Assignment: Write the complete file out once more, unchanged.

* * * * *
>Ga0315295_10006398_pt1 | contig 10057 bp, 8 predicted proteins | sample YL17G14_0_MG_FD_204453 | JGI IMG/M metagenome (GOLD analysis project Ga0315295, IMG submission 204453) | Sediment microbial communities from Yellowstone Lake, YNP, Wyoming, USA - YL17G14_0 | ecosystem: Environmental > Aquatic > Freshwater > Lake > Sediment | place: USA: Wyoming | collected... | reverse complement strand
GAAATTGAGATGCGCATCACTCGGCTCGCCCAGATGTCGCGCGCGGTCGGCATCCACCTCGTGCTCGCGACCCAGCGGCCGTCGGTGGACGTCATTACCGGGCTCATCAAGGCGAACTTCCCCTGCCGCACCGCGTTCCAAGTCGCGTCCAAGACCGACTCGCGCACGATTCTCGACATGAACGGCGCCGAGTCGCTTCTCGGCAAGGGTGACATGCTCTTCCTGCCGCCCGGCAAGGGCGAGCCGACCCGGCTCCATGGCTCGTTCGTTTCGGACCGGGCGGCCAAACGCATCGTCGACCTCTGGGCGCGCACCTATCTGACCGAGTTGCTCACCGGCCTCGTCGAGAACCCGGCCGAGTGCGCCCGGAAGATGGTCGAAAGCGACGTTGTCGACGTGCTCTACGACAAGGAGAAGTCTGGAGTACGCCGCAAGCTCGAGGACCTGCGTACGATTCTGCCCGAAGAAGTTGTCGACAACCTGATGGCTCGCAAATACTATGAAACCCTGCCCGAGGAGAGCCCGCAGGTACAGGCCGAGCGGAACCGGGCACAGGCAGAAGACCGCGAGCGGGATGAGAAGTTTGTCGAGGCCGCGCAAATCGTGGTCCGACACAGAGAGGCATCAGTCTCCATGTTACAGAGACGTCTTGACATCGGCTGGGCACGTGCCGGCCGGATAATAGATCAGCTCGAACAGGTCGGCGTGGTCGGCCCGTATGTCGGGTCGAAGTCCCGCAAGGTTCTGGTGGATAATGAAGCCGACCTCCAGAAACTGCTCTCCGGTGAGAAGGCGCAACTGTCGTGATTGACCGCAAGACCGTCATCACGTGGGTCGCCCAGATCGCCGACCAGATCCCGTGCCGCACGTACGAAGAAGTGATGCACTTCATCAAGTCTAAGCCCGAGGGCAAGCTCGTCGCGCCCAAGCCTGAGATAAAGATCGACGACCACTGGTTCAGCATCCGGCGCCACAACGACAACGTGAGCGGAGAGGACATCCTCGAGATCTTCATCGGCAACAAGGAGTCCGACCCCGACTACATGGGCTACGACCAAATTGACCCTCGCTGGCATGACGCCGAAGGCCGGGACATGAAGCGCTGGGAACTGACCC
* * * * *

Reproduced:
>Ga0315295_10006398_pt1 | contig 10057 bp, 8 predicted proteins | sample YL17G14_0_MG_FD_204453 | JGI IMG/M metagenome (GOLD analysis project Ga0315295, IMG submission 204453) | Sediment microbial communities from Yellowstone Lake, YNP, Wyoming, USA - YL17G14_0 | ecosystem: Environmental > Aquatic > Freshwater > Lake > Sediment | place: USA: Wyoming | collected... | reverse complement strand
GAAATTGAGATGCGCATCACTCGGCTCGCCCAGATGTCGCGCGCGGTCGGCATCCACCTCGTGCTCGCGACCCAGCGGCCGTCGGTGGACGTCATTACCGGGCTCATCAAGGCGAACTTCCCCTGCCGCACCGCGTTCCAAGTCGCGTCCAAGACCGACTCGCGCACGATTCTCGACATGAACGGCGCCGAGTCGCTTCTCGGCAAGGGTGACATGCTCTTCCTGCCGCCCGGCAAGGGCGAGCCGACCCGGCTCCATGGCTCGTTCGTTTCGGACCGGGCGGCCAAACGCATCGTCGACCTCTGGGCGCGCACCTATCTGACCGAGTTGCTCACCGGCCTCGTCGAGAACCCGGCCGAGTGCGCCCGGAAGATGGTCGAAAGCGACGTTGTCGACGTGCTCTACGACAAGGAGAAGTCTGGAGTACGCCGCAAGCTCGAGGACCTGCGTACGATTCTGCCCGAAGAAGTTGTCGACAACCTGATGGCTCGCAAATACTATGAAACCCTGCCCGAGGAGAGCCCGCAGGTACAGGCCGAGCGGAACCGGGCACAGGCAGAAGACCGCGAGCGGGATGAGAAGTTTGTCGAGGCCGCGCAAATCGTGGTCCGACACAGAGAGGCATCAGTCTCCATGTTACAGAGACGTCTTGACATCGGCTGGGCACGTGCCGGCCGGATAATAGATCAGCTCGAACAGGTCGGCGTGGTCGGCCCGTATGTCGGGTCGAAGTCCCGCAAGGTTCTGGTGGATAATGAAGCCGACCTCCAGAAACTGCTCTCCGGTGAGAAGGCGCAACTGTCGTGATTGACCGCAAGACCGTCATCACGTGGGTCGCCCAGATCGCCGACCAGATCCCGTGCCGCACGTACGAAGAAGTGATGCACTTCATCAAGTCTAAGCCCGAGGGCAAGCTCGTCGCGCCCAAGCCTGAGATAAAGATCGACGACCACTGGTTCAGCATCCGGCGCCACAACGACAACGTGAGCGGAGAGGACATCCTCGAGATCTTCATCGGCAACAAGGAGTCCGACCCCGACTACATGGGCTACGACCAAATTGACCCTCGCTGGCATGACGCCGAAGGCCGGGACATGAAGCGCTGGGAACTGACCC